Few design elements have a larger impact on the look and feel of each room than the flooring. Flooring choices can transform your rooms beyond recognition.
With innovations in flooring materials, what you see isn't necessarily what you get. You can get the look of wood flooring, for example, with ceramic tiles.
Check out this guide to understanding types of flooring options and how to choose the right material for your space.
What Are the Different Types of Flooring?
Types of flooring matters mainly for the installation process. You'll also maintain floors differently based on what they're made of.
But if you're worried about types of flooring to achieve a certain look, fret not. You can accomplish just about any look you want with a variety of flooring materials.
Here's a basic overview of the types of flooring available for your home.
Laminate has come a long way. It can mimic the look of tile, wood, or vinyl flooring depending on the look you want.
It's highly durable making it a top choice in living rooms and foyers where visitors might track in mud or snow during bad weather. There's also a wide range of laminate to choose from so you can stick within your budget.
If you want more of a luxury look, there's laminate flooring the mirrors high-end flooring but at a fraction of the cost. Another bonus of laminate is that it can be installed over existing flooring in many cases.
This makes laminate DIY friendly if you're thinking of laying your own floors.
Hardwoods have always been the holy grail of residential flooring. Homeowners crave the classic charm of solid wood flooring because of its timeless value.
You can resell your home easier with its original hardwoods because it's a sign your floors can stand the test of time. Make sure you prepare for the maintenance that comes with wood flooring though.
If you want it to maintain it looks, it'll need to be treated regularly. Wood floors are also vulnerable to moisture damage.
Make sure you install wood floors in areas where there's less likely to high amounts of condensation like your bathroom. Wood floors do work in kitchens but you'll need to keep an eye out for spills so they can be immediately cleaned up to avoid damage.
Vinyl isn't one of the most eco-friendly types of flooring but it's perfect in high moisture environments. Many people like vinyl because it feels really good underfoot making it easier to stand over a long period of time.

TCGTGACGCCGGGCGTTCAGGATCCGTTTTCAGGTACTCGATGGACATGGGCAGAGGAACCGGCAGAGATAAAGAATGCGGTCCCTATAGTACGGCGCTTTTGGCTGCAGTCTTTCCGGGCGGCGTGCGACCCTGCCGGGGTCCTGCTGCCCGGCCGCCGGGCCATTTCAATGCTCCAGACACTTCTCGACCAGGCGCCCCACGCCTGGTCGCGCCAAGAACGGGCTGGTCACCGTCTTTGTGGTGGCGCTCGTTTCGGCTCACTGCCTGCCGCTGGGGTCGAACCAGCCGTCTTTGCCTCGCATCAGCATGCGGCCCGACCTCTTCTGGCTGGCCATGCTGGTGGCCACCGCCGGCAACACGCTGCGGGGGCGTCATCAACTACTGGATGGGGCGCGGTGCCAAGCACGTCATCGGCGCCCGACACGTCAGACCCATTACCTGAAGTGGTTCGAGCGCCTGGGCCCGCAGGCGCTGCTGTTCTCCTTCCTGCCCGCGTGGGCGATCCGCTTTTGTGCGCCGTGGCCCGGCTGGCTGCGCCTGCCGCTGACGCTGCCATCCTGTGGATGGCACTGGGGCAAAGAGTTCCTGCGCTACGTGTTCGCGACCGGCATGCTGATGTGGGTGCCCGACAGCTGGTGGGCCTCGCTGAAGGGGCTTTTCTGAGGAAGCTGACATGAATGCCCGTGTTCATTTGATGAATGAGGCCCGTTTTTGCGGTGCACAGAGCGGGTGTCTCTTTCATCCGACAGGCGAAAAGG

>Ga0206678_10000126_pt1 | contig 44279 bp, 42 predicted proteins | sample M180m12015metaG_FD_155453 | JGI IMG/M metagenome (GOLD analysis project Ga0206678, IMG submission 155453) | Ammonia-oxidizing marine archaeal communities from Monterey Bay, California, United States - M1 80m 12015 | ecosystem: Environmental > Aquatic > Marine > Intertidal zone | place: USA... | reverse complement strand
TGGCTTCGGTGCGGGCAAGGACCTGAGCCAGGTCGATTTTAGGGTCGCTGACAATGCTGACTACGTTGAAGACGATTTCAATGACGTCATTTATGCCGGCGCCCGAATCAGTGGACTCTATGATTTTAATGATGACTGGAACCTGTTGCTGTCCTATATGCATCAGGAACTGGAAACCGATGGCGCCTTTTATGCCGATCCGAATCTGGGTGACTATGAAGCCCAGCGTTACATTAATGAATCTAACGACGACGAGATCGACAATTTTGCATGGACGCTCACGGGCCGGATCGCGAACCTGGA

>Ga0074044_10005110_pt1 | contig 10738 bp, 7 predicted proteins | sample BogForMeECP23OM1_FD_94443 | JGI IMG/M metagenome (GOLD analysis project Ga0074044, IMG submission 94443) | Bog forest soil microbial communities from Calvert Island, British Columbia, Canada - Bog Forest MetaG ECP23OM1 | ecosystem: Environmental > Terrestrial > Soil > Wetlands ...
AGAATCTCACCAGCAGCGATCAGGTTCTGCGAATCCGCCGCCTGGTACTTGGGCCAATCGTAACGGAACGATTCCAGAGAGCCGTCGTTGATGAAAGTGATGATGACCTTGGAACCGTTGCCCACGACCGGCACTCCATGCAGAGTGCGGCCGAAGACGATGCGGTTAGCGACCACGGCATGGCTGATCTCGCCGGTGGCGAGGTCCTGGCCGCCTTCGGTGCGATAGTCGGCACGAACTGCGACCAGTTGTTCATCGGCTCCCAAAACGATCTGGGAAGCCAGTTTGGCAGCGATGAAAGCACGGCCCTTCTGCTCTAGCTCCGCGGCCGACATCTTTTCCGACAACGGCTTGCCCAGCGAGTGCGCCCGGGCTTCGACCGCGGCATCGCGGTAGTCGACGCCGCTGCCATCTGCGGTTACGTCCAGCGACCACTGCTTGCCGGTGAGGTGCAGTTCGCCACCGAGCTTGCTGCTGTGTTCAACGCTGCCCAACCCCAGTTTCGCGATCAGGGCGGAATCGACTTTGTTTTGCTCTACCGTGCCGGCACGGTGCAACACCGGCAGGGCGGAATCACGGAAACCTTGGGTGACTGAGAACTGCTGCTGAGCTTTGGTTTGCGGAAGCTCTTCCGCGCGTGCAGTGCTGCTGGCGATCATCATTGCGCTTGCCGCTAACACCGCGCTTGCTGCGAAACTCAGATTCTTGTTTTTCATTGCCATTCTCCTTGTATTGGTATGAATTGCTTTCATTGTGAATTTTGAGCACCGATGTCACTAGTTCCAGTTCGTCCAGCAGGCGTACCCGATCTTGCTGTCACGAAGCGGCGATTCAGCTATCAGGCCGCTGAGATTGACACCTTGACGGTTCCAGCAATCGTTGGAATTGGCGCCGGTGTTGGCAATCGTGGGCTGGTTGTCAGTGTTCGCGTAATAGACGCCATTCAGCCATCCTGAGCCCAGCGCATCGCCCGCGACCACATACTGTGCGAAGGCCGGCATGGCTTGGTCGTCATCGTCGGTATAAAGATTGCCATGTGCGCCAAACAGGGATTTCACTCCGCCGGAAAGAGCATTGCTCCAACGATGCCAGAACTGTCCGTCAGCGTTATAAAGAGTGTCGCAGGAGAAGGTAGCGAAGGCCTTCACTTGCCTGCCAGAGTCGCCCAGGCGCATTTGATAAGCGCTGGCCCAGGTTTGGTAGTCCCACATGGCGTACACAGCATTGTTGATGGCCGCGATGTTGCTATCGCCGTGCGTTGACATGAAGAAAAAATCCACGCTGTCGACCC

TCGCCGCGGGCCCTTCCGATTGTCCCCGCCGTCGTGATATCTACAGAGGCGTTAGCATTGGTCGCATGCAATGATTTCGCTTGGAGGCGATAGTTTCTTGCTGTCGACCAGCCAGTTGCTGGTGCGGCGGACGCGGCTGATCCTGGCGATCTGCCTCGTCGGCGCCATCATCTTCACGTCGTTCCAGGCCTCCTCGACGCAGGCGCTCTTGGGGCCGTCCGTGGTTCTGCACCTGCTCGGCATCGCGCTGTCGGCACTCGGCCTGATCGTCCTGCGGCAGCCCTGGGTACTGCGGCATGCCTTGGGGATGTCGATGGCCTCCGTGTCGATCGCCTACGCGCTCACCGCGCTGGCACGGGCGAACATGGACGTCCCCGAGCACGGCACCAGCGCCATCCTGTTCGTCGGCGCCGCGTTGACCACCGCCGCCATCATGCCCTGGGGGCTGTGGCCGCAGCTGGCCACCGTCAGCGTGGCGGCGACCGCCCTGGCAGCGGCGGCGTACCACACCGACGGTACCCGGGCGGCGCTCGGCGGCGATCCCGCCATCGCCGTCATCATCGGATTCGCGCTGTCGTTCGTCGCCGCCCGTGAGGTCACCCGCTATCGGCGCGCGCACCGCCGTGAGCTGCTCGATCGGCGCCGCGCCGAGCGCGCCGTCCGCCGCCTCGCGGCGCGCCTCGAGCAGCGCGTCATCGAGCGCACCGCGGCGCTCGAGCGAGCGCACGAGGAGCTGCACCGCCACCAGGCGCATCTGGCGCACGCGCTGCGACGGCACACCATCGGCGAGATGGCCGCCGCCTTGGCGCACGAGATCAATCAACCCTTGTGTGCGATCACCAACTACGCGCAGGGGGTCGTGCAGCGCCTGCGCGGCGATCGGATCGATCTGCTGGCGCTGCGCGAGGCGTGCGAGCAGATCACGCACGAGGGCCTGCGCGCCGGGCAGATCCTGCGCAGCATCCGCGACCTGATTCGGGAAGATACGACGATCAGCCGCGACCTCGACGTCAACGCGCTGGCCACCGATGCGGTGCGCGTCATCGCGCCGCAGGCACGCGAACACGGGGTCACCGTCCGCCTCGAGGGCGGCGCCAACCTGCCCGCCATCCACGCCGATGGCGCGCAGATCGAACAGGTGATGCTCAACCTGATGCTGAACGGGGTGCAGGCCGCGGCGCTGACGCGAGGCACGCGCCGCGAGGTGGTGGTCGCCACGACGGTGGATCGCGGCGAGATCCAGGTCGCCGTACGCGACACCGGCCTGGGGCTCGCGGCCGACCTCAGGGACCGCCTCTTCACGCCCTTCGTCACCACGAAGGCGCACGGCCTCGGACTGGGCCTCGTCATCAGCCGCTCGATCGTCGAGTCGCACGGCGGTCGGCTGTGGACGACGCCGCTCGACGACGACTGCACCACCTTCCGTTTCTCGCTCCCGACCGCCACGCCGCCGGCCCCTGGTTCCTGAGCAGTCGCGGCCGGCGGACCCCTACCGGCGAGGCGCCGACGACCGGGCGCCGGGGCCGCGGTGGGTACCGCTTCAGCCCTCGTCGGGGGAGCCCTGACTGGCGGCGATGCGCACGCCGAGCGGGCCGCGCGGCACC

Vinyl is great for kitchens where you can use planks to mimic tile or wood. The main disadvantage to vinyl is that it'll always have a synthetic look unless it's COREtec Waterproof Vinyl Flooring.
Not everyone is comfortable with the appearance of vinyl even though it's one of the cheaper types of flooring available.
Looking for an exotic option for your floors? Try bamboo.
It's not technically wood. Bamboo is a type of grass but it mirrors the durability of wood if you find a quality variety.
Bamboo is a more sustainable flooring substance than wood but brings most of the same aesthetic benefits.
If you're looking for flooring with the most design flexibility, ceramic tiles are your best bet. There's a wide range of styles and colors helping you create a work of art in your flooring and walls.
Ceramic tiles don't have to be flamboyant though. There are many tiles that resemble the classic appearance of wood or other natural substances.
Tiles are famous for their water resistance but are hard to walk on. For this reason, many people choose to limit tile flooring where possible if they prefer a softer step.
Cork flooring isn't the most popular flooring option but it brings lots of value to a home. As a renewable material, it's akin to having wood flooring but without the same level of harm to the environment.
Cork is also one of the softest types of flooring you can get. Beware of sharp objects near the surface of cork floors.
You'll need a regular maintenance plan to keep your cork floors in good shape. This high maintenance flooring is very susceptible to cuts and dents.
Linoleum is another eco-friendly flooring option as its made from biodegradable materials. But it's a soft floor that doesn't do well with moisture.
It also ages poorly. You might notice it starting to turn a yellowish tint over time meaning it'll need to be replaced. Try linoleum in small, dry areas like storage closets.
How to Choose Flooring
Get an understanding of your flooring material and how it needs to be installed. Some floors aren't good candidates for certain materials because the subfloor isn't in good shape.
You'll need to consult with your installation team while shopping to find out the best material for your home. If you're shopping by price, a synthetic floor can give you the most value for your money.
Synthetic floors are typically more moisture resistant making them a good choice for any room. You'll just need to be mindful that they can't be refinished so their lifespan is limited.
The Best Flooring Materials
Innovations in types of flooring mean you can achieve just about any look you want on a budget. There are synthetic floors that mimic better than others.
If you're diligent in your research, you can get pretty close to your ideal floor look without breaking the bank. For more information and tips, visit our blog for updates.